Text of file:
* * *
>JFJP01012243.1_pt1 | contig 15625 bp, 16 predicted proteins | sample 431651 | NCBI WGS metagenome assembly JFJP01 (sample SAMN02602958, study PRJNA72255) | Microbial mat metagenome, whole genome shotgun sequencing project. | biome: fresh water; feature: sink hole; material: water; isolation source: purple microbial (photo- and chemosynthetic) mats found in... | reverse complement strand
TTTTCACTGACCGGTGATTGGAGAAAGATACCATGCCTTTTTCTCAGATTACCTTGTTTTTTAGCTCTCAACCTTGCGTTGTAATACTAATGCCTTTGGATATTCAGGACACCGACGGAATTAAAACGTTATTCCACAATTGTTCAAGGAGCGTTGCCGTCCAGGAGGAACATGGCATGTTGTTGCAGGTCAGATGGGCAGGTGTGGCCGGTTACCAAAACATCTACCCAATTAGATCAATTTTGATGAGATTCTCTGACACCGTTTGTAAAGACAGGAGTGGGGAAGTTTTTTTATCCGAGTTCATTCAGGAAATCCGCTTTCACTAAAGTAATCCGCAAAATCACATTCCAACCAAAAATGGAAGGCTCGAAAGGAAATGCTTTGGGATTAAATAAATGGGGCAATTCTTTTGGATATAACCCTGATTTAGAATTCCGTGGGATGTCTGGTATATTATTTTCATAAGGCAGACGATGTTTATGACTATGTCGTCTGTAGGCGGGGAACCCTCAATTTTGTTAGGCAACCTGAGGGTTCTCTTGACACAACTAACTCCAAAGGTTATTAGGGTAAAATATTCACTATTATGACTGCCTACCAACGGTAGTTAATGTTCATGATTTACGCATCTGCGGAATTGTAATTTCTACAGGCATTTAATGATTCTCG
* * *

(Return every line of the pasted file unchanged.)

>JFJP01012243.1_pt1 | contig 15625 bp, 16 predicted proteins | sample 431651 | NCBI WGS metagenome assembly JFJP01 (sample SAMN02602958, study PRJNA72255) | Microbial mat metagenome, whole genome shotgun sequencing project. | biome: fresh water; feature: sink hole; material: water; isolation source: purple microbial (photo- and chemosynthetic) mats found in... | reverse complement strand
TTTTCACTGACCGGTGATTGGAGAAAGATACCATGCCTTTTTCTCAGATTACCTTGTTTTTTAGCTCTCAACCTTGCGTTGTAATACTAATGCCTTTGGATATTCAGGACACCGACGGAATTAAAACGTTATTCCACAATTGTTCAAGGAGCGTTGCCGTCCAGGAGGAACATGGCATGTTGTTGCAGGTCAGATGGGCAGGTGTGGCCGGTTACCAAAACATCTACCCAATTAGATCAATTTTGATGAGATTCTCTGACACCGTTTGTAAAGACAGGAGTGGGGAAGTTTTTTTATCCGAGTTCATTCAGGAAATCCGCTTTCACTAAAGTAATCCGCAAAATCACATTCCAACCAAAAATGGAAGGCTCGAAAGGAAATGCTTTGGGATTAAATAAATGGGGCAATTCTTTTGGATATAACCCTGATTTAGAATTCCGTGGGATGTCTGGTATATTATTTTCATAAGGCAGACGATGTTTATGACTATGTCGTCTGTAGGCGGGGAACCCTCAATTTTGTTAGGCAACCTGAGGGTTCTCTTGACACAACTAACTCCAAAGGTTATTAGGGTAAAATATTCACTATTATGACTGCCTACCAACGGTAGTTAATGTTCATGATTTACGCATCTGCGGAATTGTAATTTCTACAGGCATTTAATGATTCTCG